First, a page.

Incognito king may not be so plucky forever

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The Independent Online
IN ARABIC, there is no word for a spin-doctor. Nadeq - spokesman - is the nearest the Arabs can get to it. But after King Abdullah of Jordan's forays among the masses, they may have to construct a new phrase.

King Abdullah - son of the Plucky Little King Mark 1, the late King Hussein - has been playing the role of the Caliph Rashid (of One Thousand and One Nights fame) who wandered through the streets of Baghdad in disguise to hear what his people thought. He has - so we are told - posed as a television reporter to discover what Jordanians think about the bureaucrats. He has now driven in disguise through Amman in a taxi to discover the secrets of the traffic cops.

A worthy tradition, you might think, certainly enough to deflect public opinion from the fact that the PLK Mark 2 is even more pro-American than his father. Forget that the American embassy in Amman is regarded as the biggest Central Intelligence Agency base in the Middle East, that the king wanted his "elite" troops to train with the Israelis, that his country's peace treaty with Israel has never been so unpopular with his population, which is more than 50 per cent Palestinian. But His Majesty - in fairness, a decent man - has been among his people.

The Sultan Rashid would raise the poor and, on occasion, behead the wicked in his perambulations. And Arab leaders would occasionally follow his example. Even Nasser, goes the joke, once dressed up as a veiled Egyptian woman to examine the heart of his people. "We love our leader," they said. Then he came across another Egyptian "woman" in a black veil. "I love my leader," "she" said - until Nasser discovered it was one of his ministers, also in disguise.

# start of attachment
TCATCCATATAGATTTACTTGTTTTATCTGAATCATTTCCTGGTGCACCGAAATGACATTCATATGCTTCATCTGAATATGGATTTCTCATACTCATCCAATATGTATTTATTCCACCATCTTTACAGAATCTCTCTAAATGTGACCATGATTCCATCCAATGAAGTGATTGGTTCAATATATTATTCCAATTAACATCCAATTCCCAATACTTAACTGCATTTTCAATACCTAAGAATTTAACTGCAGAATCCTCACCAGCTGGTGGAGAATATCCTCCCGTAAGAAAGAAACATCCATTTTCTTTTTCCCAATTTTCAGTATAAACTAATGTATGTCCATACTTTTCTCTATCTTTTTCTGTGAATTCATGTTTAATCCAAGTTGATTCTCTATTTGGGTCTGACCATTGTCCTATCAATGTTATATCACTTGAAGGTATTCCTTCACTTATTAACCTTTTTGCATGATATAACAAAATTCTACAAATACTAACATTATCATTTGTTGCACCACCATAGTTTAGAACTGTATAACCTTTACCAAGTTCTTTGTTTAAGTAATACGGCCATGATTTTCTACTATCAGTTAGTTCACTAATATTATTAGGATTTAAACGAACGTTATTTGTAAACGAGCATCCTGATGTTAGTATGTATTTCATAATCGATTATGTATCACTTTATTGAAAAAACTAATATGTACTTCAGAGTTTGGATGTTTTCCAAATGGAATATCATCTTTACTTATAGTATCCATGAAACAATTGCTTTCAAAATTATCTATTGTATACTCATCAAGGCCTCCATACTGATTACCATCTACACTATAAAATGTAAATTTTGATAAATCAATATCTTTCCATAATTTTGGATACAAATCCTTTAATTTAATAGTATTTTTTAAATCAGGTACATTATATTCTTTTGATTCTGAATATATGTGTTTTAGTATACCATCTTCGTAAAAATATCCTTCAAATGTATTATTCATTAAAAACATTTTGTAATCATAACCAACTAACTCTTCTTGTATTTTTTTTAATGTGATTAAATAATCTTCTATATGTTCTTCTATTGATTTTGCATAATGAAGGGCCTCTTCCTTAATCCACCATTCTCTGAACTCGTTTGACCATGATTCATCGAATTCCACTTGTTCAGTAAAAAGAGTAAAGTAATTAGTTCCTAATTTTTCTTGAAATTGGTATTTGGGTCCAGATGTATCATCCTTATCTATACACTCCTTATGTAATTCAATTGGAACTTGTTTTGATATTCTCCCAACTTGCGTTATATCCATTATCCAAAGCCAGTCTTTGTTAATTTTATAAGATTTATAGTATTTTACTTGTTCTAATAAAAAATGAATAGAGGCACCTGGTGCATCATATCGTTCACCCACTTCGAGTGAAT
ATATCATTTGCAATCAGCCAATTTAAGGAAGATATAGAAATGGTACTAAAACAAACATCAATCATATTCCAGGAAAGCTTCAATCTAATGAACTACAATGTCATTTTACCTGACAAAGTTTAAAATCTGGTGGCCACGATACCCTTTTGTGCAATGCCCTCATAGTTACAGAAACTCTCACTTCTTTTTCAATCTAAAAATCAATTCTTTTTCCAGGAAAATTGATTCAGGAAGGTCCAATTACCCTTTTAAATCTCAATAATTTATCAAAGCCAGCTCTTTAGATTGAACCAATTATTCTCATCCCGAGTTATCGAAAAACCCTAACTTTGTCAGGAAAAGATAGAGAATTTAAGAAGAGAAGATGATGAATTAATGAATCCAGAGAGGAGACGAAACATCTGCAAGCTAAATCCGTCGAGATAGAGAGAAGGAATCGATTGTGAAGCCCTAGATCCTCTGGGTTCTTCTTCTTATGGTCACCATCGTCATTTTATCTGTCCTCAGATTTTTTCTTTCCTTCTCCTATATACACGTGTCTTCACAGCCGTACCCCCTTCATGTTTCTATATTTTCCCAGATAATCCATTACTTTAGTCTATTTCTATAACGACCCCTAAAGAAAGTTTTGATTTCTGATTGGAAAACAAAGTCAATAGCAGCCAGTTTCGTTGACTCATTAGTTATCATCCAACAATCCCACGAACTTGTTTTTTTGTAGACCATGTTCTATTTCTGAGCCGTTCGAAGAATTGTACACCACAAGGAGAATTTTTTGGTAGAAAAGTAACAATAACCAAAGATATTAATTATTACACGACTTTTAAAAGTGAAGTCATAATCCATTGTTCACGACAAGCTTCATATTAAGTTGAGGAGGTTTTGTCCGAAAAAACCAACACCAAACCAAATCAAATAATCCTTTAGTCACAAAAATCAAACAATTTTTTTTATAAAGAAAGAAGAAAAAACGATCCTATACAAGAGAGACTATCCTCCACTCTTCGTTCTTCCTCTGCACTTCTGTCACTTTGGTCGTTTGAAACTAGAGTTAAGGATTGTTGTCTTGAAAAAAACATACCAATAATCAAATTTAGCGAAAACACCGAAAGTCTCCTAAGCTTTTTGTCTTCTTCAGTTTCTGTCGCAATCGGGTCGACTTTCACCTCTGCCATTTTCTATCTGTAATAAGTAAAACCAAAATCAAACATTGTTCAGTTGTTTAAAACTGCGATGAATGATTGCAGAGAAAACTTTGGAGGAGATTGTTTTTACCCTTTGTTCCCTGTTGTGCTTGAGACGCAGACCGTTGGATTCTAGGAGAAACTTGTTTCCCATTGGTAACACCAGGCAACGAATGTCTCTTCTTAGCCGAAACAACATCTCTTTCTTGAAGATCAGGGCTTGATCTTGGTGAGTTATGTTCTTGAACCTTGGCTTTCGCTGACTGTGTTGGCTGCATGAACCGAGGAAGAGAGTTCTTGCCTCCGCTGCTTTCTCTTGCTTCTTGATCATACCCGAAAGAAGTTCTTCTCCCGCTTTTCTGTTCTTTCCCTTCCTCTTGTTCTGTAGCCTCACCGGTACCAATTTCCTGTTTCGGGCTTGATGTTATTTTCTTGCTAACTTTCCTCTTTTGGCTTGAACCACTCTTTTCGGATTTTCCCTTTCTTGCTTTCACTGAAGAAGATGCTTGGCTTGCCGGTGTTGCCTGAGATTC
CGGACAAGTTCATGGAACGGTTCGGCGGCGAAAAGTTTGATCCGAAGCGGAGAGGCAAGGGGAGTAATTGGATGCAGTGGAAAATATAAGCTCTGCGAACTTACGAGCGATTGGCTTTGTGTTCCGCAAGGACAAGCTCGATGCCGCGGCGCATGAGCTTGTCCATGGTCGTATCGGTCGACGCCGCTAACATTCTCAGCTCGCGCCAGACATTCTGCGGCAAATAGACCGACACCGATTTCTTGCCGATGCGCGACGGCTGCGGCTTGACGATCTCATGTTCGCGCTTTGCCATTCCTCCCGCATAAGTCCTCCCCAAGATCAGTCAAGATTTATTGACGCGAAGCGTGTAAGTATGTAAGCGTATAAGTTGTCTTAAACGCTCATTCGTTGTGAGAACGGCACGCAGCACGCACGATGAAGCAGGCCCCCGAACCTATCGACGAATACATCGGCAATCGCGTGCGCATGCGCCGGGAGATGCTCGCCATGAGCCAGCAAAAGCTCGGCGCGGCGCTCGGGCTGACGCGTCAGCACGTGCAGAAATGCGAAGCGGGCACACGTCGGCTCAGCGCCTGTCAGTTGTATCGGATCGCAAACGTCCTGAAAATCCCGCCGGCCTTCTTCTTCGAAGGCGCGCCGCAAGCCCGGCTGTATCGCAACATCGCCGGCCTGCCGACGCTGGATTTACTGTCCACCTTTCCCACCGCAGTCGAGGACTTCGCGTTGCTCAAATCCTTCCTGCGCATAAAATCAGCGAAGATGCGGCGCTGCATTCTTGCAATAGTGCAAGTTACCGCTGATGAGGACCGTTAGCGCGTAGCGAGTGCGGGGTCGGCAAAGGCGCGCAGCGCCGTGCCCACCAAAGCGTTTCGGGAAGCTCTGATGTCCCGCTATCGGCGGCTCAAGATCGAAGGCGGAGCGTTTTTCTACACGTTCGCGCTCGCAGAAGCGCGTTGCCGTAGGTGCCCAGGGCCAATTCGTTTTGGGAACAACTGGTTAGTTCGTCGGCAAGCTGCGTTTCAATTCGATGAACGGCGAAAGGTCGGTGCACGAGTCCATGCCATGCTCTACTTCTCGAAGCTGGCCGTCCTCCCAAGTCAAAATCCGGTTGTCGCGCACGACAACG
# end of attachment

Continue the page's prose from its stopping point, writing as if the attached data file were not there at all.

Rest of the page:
The Great Leader of modern- day Iraq also developed the habit of dropping by to chat to Iraqi families. Saddam Hussein would enter a poor home in the suburbs of Baghdad to sample the family luncheon, only to find that his portrait hung on the bedroom wall and that the family regarded him as little less than a god.

And now a true story. During the Confrontation Front summit that followed Anwar Sadat's 1977 trip to Jerusalem, Saddam Hussein (then vice-president) was being interviewed by an Australian reporter for Newsweek who dared to ask why so many of his people despised him. Which people, the Living God asked? Well, said the Australian, the people in a city street. Which street, the vice-president demanded. Many missing heartbeats later, the journalist admitted he could not remember. "Come with me," Saddam said.

And the scribe was ushered into a Range Rover for a trip to downtown Baghdad. In a crowded square, the leader of the Iraqi masses climbed out of his car and asked the luckless journalist to choose anyone for interview. The reporter pointed at the nearest, luckless citizen who grovelled and vouchsafed his life, his blood for the dictator whom he loved. "You see how he loves me?" Saddam asked, turning to the reporter. "And it was you who chose him!"

Other, more discreet Arab leaders abhor such tactics. You will not find President Hafez al-Assad of Syria playing this game. Nor King Fahd of Saudi Arabia. Nor Colonel Muammar Gaddafi. But King Abdullah apparently brought it off.

Question: What will happen if the PLK Mark 2 goes on meeting the ordinary people of Jordan but fails to solve their problems? As the movie might have said: Thank goodness for the Caliph Rashid - without him, what would little kings do?

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